All-you-can-eat in reality: You eat what you choose


  • Sabrina Chan University of Toronto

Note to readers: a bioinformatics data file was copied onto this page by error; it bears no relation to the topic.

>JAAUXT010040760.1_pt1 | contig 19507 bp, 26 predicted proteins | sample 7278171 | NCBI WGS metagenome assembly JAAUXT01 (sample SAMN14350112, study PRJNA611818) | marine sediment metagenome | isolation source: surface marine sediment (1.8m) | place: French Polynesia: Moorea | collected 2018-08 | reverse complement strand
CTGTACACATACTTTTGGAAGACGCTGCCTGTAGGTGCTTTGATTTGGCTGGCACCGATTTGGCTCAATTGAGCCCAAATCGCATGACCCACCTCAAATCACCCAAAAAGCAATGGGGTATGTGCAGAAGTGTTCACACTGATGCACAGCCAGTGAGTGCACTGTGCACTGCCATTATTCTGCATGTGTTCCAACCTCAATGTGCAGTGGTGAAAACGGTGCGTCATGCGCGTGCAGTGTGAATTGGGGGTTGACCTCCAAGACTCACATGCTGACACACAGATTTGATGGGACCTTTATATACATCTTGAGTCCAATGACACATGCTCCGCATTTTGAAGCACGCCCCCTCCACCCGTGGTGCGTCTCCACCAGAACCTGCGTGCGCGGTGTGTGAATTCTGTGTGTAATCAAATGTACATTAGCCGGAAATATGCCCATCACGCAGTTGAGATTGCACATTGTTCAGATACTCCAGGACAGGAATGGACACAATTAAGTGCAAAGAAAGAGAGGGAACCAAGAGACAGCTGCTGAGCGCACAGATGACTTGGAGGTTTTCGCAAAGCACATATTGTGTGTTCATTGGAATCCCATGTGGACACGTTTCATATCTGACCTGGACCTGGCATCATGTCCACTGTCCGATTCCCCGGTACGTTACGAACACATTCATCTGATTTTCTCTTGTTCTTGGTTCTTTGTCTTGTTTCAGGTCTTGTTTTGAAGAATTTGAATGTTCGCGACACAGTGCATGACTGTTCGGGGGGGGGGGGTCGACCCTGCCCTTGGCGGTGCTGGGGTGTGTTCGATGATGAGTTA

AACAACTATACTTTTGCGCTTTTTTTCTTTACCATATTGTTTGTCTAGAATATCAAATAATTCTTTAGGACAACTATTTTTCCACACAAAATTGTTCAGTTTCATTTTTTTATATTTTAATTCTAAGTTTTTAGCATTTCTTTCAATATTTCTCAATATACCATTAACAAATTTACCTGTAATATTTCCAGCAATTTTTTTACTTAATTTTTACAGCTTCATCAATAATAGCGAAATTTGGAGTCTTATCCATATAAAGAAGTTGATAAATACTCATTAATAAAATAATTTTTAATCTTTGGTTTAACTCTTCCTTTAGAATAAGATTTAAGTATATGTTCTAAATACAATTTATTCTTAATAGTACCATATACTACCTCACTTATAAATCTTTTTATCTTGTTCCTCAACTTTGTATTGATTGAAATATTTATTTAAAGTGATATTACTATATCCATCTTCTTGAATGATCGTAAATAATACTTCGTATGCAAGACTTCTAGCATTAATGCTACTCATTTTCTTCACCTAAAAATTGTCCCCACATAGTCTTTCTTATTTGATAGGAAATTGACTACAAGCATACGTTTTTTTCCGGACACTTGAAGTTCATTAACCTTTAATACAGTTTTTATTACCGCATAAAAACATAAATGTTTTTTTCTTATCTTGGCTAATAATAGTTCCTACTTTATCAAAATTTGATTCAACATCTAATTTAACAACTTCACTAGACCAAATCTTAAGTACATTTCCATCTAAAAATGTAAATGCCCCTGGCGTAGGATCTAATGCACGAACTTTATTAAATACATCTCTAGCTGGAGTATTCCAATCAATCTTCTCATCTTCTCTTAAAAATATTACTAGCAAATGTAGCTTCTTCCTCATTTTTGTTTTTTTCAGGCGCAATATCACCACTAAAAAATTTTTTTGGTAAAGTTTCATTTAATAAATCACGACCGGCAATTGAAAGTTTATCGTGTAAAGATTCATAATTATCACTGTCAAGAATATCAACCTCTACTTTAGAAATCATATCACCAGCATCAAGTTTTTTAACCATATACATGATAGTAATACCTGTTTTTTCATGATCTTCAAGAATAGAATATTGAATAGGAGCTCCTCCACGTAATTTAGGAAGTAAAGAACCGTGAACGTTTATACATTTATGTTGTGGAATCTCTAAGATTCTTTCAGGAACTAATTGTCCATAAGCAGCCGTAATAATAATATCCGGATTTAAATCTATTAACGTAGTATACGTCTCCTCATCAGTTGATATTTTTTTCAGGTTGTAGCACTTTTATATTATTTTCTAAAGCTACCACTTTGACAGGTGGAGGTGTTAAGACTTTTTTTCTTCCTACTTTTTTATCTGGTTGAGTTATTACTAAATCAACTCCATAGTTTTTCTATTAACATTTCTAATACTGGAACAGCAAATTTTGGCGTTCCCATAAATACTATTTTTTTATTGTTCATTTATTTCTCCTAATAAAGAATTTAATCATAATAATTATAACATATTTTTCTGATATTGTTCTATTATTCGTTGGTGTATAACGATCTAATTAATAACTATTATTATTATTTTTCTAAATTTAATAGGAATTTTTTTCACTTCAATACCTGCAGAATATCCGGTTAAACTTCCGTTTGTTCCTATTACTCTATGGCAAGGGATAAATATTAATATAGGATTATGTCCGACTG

All-you-can-eat buffet is a long-standing favourite for gourmets and restauranters. In behavioral economics, literature show mixed findings in how the price interacts with customers’ perceived food quality and their consumption. Some research found that lower payment led to higher food consumption and worse ratings, while others found that this phenomenon to be associated with higher payment. This consistency may be due to the difference of experimental design; namely, whether participants were aware that different prices are available to choose from. If individuals can choose between two sets of two different prices, individuals who choose the cheaper set may consider their meal more cost-effective and will not push themselves to consume more, only to make up for the price. This study proposal aims to use Korean BBQ buffet to understand how the presence of choice impacts consumers’ behaviour. We hypothesize that when a choice is given, individuals in both the standard and the premium set condition will show similar results in all three variables. Conversely, when individuals do not have a choice, those who are assigned with the standard set will consume more food and give more negative ratings than those with the premium set. If this hypothesis is confirmed, results will have strong implications for both food industries and government policy-makers. For business, this implies that choice architecture can nudge consumers to make decisions that both lower operation costs and maintain customer satisfaction. For public welfare, the presence of choice can encourage an autonomous attitude in consuming healthy food.